Timechain Newsletter 05: The Business Model of The State; Part I

Newsletter 01.03.2023

Timechain Newsletter 05: The Business Model of The State; Part I

Part I of II reveals The Nation State as a highly economically extractive institution and a poor allocator of capital. Tomorrow, part II will discuss why this necessarily leads to social and economic decay and why bitcoin is the antidote to our malaise.



  • The business model of the state is rent extraction from its citizens in exchange for goods and services
  • This rent extraction comes in the form of taxes and money printing
  • The cost of money printing is hidden but manifests as ‘inflation’
  • This inflation causes economic instability and social decay, which pushes even democracies into a state of authoritarianism to protect the system thought to do such good for so many
  • Bitcoin acts as a check on state power through separating money and state, allowing democracies to truly serve the interests of the people


Economics is like gravity in that nothing in the universe can escape it. Not even the mighty nation-state, with its all-powerful military and bureaucrats and alphabet soup of agencies, can escape the need to effectively utilise the resources at its disposal. A nation-state is simply a corporation—albeit the most extreme form of corporation imaginable due to its monopoly over violence and money. Therefore, like a corporation, the nation-state must also have a business model.

The business model of the state is rent extraction from citizens in exchange for various goods and services. In the western world, this rent extraction is conferred legitimacy through the process of democracy. Goods and services are then administered by bureaucrats in accordance with the expressed needs of the population. The problem is that these provisions are not subject to a market test. You are not the customer of the health service or the education system; the bureaucrat deciding their funding is. This absence of a true market test means a critical line of feedback between service provider and receiver is broken and is why private sector alternatives outperform state-run ones.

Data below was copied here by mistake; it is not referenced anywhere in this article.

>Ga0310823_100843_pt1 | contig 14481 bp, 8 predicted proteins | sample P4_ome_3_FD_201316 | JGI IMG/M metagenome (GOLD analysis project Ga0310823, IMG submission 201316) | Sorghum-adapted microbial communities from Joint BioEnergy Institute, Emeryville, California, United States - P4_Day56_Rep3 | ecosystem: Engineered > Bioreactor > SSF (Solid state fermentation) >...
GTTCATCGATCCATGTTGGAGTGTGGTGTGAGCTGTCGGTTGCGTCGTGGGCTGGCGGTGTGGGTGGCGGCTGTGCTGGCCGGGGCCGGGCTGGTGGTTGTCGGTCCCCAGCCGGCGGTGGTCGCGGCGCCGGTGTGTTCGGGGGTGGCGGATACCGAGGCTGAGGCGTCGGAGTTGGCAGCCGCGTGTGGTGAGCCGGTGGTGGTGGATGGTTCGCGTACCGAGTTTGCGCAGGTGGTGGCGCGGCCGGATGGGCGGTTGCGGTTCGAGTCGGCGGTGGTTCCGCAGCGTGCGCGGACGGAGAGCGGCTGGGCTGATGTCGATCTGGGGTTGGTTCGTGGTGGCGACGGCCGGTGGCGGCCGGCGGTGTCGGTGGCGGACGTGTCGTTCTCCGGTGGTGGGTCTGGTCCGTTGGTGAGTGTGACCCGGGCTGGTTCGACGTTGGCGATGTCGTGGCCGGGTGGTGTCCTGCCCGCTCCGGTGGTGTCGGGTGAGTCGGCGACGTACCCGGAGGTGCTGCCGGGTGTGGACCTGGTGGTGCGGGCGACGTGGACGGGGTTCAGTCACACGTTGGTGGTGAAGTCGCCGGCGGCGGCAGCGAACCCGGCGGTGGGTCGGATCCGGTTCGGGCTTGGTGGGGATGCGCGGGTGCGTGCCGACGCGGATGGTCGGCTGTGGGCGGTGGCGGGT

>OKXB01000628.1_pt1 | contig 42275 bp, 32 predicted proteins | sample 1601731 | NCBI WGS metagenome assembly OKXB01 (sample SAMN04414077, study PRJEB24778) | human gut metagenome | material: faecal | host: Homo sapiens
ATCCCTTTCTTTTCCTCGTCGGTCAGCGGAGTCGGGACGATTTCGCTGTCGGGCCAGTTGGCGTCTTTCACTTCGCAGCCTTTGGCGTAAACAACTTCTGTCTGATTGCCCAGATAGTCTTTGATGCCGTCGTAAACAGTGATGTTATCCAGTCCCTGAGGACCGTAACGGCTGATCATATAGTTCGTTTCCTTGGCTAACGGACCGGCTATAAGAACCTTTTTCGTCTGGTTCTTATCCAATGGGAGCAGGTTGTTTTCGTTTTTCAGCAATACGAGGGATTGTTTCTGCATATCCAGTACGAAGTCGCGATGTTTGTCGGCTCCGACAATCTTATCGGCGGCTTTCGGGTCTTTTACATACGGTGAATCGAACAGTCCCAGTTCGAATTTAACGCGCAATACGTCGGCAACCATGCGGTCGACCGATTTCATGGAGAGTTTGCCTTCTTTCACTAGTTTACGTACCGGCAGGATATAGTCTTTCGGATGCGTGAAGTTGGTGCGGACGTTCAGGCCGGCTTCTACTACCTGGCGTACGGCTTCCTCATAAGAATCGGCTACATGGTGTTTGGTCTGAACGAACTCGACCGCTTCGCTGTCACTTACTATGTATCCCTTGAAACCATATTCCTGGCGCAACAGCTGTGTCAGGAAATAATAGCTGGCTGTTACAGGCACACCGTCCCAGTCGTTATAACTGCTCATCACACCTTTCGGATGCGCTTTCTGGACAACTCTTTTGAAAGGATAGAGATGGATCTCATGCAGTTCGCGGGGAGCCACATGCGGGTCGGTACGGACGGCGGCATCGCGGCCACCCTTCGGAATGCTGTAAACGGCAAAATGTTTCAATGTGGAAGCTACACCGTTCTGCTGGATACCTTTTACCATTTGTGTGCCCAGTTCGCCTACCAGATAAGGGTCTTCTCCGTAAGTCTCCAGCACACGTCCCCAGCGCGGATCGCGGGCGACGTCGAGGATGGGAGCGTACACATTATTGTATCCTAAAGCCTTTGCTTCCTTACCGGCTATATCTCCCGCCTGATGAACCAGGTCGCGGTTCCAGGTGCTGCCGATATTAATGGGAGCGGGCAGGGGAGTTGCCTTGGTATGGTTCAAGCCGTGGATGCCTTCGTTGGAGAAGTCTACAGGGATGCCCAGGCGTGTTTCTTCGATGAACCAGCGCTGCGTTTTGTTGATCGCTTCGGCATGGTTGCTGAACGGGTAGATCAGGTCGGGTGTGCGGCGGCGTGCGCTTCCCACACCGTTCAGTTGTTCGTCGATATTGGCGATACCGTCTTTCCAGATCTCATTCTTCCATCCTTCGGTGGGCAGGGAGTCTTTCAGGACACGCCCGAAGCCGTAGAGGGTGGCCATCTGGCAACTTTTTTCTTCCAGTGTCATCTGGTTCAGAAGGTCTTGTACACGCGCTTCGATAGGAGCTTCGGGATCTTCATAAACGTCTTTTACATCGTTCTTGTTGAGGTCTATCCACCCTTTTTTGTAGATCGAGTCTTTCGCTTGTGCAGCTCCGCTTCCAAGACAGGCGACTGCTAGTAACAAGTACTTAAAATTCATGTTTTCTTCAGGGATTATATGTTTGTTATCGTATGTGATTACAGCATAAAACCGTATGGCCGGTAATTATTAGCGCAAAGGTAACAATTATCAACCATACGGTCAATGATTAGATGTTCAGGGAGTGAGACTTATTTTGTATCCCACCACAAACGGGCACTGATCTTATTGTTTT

The paradox of government is that its departments are disincentivised to solve the problems they were originally tasked with, lest they render themselves obsolete. The welfare department perpetuates poverty; the defence department looks for offence. For example, the concern of the Department for Labour is not so much improving employment outcomes for the worst-off, but protecting the trillion-dollar budget that sustains their organisation. Would they advocate lowering or abolishing the minimum wage if it reduced the need to administer unemployment benefits? There are in fact strong arguments for such a move—consider Sweden, which does not have a minimum wage. The reality is that government departments do not shrink voluntarily; once created or expanded, they are driven to justify their continued existence.

“If all you have is a hammer, everything is a nail.” It is natural to attempt to fix the problems you see with the tools at your disposal, even if those tools aren’t fit for purpose. Lawmakers will only ever pass more laws, that is their function. Yet this means the state continues to grow and the regulatory regime becomes more labyrinthine. In an era of record state spending, the problems toward which that spending is channelled are only getting worse. What exactly has any of the prior spend achieved, beyond swelling the state apparatus? Considering past performance, it’s more than reasonable to ask whether more spending will make any difference at all.

The government is not an effective allocator of capital, yet it seeks to control an ever-increasing share of its deployment across the West. It does so by extracting what it can and creating the rest, consequences be damned.

Part II to follow

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